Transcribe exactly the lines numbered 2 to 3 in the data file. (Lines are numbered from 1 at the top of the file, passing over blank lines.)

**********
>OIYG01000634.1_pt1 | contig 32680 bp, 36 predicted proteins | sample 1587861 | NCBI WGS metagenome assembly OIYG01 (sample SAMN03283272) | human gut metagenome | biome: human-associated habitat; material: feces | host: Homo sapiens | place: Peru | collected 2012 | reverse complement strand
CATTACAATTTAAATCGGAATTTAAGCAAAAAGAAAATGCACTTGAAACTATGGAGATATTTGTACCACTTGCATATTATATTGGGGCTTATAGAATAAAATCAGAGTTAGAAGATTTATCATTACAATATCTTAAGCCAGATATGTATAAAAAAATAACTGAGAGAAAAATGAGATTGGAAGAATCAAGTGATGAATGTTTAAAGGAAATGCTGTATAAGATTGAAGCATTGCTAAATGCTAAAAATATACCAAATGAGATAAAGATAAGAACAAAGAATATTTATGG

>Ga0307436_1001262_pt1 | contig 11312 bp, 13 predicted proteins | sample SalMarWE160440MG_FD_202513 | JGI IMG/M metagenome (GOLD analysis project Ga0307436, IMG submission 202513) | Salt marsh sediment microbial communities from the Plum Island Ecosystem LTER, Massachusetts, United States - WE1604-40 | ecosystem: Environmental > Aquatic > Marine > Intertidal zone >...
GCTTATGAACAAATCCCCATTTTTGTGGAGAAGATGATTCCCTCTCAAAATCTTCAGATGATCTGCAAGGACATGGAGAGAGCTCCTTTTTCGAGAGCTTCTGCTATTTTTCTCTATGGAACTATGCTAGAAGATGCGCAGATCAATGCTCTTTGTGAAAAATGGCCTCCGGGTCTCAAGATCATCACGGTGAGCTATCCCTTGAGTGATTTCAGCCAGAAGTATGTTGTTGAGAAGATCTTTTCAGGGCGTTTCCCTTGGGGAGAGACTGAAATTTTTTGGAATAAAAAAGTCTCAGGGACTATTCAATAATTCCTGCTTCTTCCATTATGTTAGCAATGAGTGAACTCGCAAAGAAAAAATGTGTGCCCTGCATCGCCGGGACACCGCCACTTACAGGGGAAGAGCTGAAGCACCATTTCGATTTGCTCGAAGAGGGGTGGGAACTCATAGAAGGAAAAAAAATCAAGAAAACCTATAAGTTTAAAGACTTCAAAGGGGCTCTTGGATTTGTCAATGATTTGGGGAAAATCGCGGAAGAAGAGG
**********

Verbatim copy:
CATTACAATTTAAATCGGAATTTAAGCAAAAAGAAAATGCACTTGAAACTATGGAGATATTTGTACCACTTGCATATTATATTGGGGCTTATAGAATAAAATCAGAGTTAGAAGATTTATCATTACAATATCTTAAGCCAGATATGTATAAAAAAATAACTGAGAGAAAAATGAGATTGGAAGAATCAAGTGATGAATGTTTAAAGGAAATGCTGTATAAGATTGAAGCATTGCTAAATGCTAAAAATATACCAAATGAGATAAAGATAAGAACAAAGAATATTTATGG

>Ga0307436_1001262_pt1 | contig 11312 bp, 13 predicted proteins | sample SalMarWE160440MG_FD_202513 | JGI IMG/M metagenome (GOLD analysis project Ga0307436, IMG submission 202513) | Salt marsh sediment microbial communities from the Plum Island Ecosystem LTER, Massachusetts, United States - WE1604-40 | ecosystem: Environmental > Aquatic > Marine > Intertidal zone >...